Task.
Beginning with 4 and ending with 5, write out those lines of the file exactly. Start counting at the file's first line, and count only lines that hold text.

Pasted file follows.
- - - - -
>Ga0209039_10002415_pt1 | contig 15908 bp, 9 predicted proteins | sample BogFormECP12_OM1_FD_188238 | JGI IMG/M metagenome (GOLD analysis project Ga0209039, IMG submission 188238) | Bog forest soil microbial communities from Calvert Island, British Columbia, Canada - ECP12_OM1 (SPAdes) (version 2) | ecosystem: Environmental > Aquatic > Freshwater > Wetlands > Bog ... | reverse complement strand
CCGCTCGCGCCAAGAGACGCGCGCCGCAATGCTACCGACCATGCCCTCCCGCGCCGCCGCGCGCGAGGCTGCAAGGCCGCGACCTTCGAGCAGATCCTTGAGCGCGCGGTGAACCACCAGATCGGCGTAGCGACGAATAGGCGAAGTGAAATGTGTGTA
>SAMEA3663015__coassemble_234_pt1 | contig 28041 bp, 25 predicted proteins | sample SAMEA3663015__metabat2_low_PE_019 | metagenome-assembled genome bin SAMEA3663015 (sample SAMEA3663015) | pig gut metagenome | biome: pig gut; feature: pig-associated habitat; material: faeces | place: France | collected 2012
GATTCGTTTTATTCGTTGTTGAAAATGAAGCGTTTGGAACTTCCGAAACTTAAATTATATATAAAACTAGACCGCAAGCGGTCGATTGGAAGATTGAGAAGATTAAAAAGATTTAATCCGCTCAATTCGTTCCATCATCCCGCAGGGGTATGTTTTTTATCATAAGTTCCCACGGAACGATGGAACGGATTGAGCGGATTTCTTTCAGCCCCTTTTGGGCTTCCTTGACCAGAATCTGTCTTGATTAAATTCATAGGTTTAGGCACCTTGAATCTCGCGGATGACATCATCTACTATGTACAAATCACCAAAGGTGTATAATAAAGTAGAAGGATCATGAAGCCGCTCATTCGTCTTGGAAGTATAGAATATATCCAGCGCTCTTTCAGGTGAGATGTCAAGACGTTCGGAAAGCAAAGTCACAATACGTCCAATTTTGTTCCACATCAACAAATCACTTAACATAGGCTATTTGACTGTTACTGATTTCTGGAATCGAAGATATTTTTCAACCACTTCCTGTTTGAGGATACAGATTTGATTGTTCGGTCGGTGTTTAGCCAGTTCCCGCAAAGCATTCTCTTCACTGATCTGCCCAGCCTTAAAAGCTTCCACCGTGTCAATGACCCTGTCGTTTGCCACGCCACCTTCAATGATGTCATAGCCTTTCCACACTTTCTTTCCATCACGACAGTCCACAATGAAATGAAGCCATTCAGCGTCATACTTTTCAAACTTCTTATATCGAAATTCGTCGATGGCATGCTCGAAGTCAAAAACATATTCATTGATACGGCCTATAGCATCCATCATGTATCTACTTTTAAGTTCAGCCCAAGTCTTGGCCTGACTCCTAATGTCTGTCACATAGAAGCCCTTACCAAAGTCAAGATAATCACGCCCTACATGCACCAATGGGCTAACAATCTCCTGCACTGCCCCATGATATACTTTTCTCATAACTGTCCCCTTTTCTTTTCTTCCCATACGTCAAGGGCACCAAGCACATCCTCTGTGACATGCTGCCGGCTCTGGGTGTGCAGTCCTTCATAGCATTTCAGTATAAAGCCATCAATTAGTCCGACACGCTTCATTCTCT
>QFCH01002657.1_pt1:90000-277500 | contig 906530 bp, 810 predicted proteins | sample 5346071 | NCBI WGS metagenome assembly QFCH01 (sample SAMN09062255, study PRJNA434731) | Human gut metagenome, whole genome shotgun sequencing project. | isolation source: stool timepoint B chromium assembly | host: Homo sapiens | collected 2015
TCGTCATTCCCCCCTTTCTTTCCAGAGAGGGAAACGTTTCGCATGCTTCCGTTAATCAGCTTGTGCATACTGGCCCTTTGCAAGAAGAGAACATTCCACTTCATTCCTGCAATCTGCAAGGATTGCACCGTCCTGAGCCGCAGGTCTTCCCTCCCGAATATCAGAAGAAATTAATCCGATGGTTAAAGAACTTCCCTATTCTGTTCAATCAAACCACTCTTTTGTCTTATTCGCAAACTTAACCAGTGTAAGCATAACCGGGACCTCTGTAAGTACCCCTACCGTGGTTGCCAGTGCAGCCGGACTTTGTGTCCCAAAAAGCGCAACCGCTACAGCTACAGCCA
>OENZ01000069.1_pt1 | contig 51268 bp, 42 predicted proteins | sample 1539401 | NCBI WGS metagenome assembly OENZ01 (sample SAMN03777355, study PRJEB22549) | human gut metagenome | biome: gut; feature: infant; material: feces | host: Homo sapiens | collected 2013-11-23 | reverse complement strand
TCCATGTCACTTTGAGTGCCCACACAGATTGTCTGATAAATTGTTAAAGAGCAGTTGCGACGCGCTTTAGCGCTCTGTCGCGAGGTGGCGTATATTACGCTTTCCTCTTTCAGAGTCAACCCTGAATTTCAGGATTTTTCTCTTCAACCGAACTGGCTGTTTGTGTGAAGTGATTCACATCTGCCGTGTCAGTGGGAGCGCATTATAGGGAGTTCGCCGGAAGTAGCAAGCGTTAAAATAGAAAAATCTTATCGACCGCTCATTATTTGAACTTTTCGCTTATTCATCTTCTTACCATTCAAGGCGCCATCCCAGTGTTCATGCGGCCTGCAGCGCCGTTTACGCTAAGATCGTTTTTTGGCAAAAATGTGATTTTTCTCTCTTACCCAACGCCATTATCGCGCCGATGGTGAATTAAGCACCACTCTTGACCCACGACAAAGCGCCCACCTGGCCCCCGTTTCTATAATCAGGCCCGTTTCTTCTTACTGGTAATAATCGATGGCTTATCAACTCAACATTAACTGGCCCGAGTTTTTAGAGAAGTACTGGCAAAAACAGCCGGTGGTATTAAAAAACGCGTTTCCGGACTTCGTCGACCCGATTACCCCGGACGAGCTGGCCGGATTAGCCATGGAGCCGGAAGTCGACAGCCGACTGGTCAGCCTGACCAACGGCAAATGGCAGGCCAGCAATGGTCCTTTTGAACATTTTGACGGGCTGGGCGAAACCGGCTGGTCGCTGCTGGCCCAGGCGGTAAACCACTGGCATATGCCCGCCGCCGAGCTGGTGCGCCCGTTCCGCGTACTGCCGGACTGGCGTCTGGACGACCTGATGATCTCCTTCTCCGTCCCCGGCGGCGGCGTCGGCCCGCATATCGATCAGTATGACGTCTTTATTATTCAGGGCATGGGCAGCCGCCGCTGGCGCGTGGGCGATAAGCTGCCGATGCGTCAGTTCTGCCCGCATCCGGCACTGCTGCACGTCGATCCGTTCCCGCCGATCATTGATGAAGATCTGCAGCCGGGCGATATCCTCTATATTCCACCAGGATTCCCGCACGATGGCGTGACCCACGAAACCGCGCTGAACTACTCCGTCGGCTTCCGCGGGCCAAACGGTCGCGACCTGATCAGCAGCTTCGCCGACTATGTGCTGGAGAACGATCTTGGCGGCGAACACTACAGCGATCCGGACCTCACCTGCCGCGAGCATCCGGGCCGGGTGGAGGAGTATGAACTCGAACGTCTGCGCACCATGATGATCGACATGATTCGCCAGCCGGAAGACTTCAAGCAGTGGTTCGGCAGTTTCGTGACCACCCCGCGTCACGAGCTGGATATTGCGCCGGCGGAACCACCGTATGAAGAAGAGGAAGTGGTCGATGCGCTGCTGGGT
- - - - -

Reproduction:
GATTCGTTTTATTCGTTGTTGAAAATGAAGCGTTTGGAACTTCCGAAACTTAAATTATATATAAAACTAGACCGCAAGCGGTCGATTGGAAGATTGAGAAGATTAAAAAGATTTAATCCGCTCAATTCGTTCCATCATCCCGCAGGGGTATGTTTTTTATCATAAGTTCCCACGGAACGATGGAACGGATTGAGCGGATTTCTTTCAGCCCCTTTTGGGCTTCCTTGACCAGAATCTGTCTTGATTAAATTCATAGGTTTAGGCACCTTGAATCTCGCGGATGACATCATCTACTATGTACAAATCACCAAAGGTGTATAATAAAGTAGAAGGATCATGAAGCCGCTCATTCGTCTTGGAAGTATAGAATATATCCAGCGCTCTTTCAGGTGAGATGTCAAGACGTTCGGAAAGCAAAGTCACAATACGTCCAATTTTGTTCCACATCAACAAATCACTTAACATAGGCTATTTGACTGTTACTGATTTCTGGAATCGAAGATATTTTTCAACCACTTCCTGTTTGAGGATACAGATTTGATTGTTCGGTCGGTGTTTAGCCAGTTCCCGCAAAGCATTCTCTTCACTGATCTGCCCAGCCTTAAAAGCTTCCACCGTGTCAATGACCCTGTCGTTTGCCACGCCACCTTCAATGATGTCATAGCCTTTCCACACTTTCTTTCCATCACGACAGTCCACAATGAAATGAAGCCATTCAGCGTCATACTTTTCAAACTTCTTATATCGAAATTCGTCGATGGCATGCTCGAAGTCAAAAACATATTCATTGATACGGCCTATAGCATCCATCATGTATCTACTTTTAAGTTCAGCCCAAGTCTTGGCCTGACTCCTAATGTCTGTCACATAGAAGCCCTTACCAAAGTCAAGATAATCACGCCCTACATGCACCAATGGGCTAACAATCTCCTGCACTGCCCCATGATATACTTTTCTCATAACTGTCCCCTTTTCTTTTCTTCCCATACGTCAAGGGCACCAAGCACATCCTCTGTGACATGCTGCCGGCTCTGGGTGTGCAGTCCTTCATAGCATTTCAGTATAAAGCCATCAATTAGTCCGACACGCTTCATTCTCT
>QFCH01002657.1_pt1:90000-277500 | contig 906530 bp, 810 predicted proteins | sample 5346071 | NCBI WGS metagenome assembly QFCH01 (sample SAMN09062255, study PRJNA434731) | Human gut metagenome, whole genome shotgun sequencing project. | isolation source: stool timepoint B chromium assembly | host: Homo sapiens | collected 2015